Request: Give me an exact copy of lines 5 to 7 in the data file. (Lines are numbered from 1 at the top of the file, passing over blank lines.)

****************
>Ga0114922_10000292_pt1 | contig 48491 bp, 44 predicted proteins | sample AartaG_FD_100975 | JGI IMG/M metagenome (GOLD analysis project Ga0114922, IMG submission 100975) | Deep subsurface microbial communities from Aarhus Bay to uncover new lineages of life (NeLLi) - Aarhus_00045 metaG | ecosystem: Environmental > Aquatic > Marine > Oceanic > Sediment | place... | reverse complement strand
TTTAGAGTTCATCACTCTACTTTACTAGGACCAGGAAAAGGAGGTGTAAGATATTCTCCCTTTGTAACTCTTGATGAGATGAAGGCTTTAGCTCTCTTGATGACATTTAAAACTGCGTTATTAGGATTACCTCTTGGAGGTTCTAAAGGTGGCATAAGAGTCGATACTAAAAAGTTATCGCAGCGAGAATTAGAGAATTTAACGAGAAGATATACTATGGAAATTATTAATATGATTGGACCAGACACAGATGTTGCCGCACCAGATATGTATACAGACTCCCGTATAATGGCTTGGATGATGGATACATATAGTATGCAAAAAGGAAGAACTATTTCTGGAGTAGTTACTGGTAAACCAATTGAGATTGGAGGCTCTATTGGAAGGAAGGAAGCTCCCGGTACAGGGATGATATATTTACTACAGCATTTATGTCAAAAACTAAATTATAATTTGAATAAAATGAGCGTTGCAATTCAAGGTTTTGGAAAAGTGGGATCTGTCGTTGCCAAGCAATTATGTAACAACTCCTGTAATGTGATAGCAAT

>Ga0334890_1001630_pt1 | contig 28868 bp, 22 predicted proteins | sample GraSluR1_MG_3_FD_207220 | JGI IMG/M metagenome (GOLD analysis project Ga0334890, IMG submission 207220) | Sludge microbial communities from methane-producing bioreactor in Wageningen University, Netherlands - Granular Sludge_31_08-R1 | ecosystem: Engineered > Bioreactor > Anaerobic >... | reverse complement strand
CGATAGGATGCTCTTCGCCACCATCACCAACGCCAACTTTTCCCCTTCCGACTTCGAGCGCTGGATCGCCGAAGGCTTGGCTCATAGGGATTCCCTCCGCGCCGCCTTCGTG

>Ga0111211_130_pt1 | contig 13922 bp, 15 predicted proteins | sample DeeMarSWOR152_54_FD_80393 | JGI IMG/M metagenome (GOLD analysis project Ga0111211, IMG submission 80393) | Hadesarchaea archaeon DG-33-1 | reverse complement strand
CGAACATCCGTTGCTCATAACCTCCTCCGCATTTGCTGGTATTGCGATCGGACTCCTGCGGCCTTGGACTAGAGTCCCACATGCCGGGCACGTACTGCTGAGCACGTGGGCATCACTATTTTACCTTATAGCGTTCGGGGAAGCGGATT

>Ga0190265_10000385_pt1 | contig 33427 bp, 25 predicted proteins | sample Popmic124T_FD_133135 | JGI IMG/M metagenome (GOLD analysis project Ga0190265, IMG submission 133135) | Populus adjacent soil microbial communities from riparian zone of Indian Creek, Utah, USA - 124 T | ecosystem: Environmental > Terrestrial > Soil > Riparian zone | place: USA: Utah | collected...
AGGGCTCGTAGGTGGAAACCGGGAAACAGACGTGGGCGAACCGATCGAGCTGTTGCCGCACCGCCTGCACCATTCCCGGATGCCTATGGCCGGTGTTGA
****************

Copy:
>Ga0111211_130_pt1 | contig 13922 bp, 15 predicted proteins | sample DeeMarSWOR152_54_FD_80393 | JGI IMG/M metagenome (GOLD analysis project Ga0111211, IMG submission 80393) | Hadesarchaea archaeon DG-33-1 | reverse complement strand
CGAACATCCGTTGCTCATAACCTCCTCCGCATTTGCTGGTATTGCGATCGGACTCCTGCGGCCTTGGACTAGAGTCCCACATGCCGGGCACGTACTGCTGAGCACGTGGGCATCACTATTTTACCTTATAGCGTTCGGGGAAGCGGATT

>Ga0190265_10000385_pt1 | contig 33427 bp, 25 predicted proteins | sample Popmic124T_FD_133135 | JGI IMG/M metagenome (GOLD analysis project Ga0190265, IMG submission 133135) | Populus adjacent soil microbial communities from riparian zone of Indian Creek, Utah, USA - 124 T | ecosystem: Environmental > Terrestrial > Soil > Riparian zone | place: USA: Utah | collected...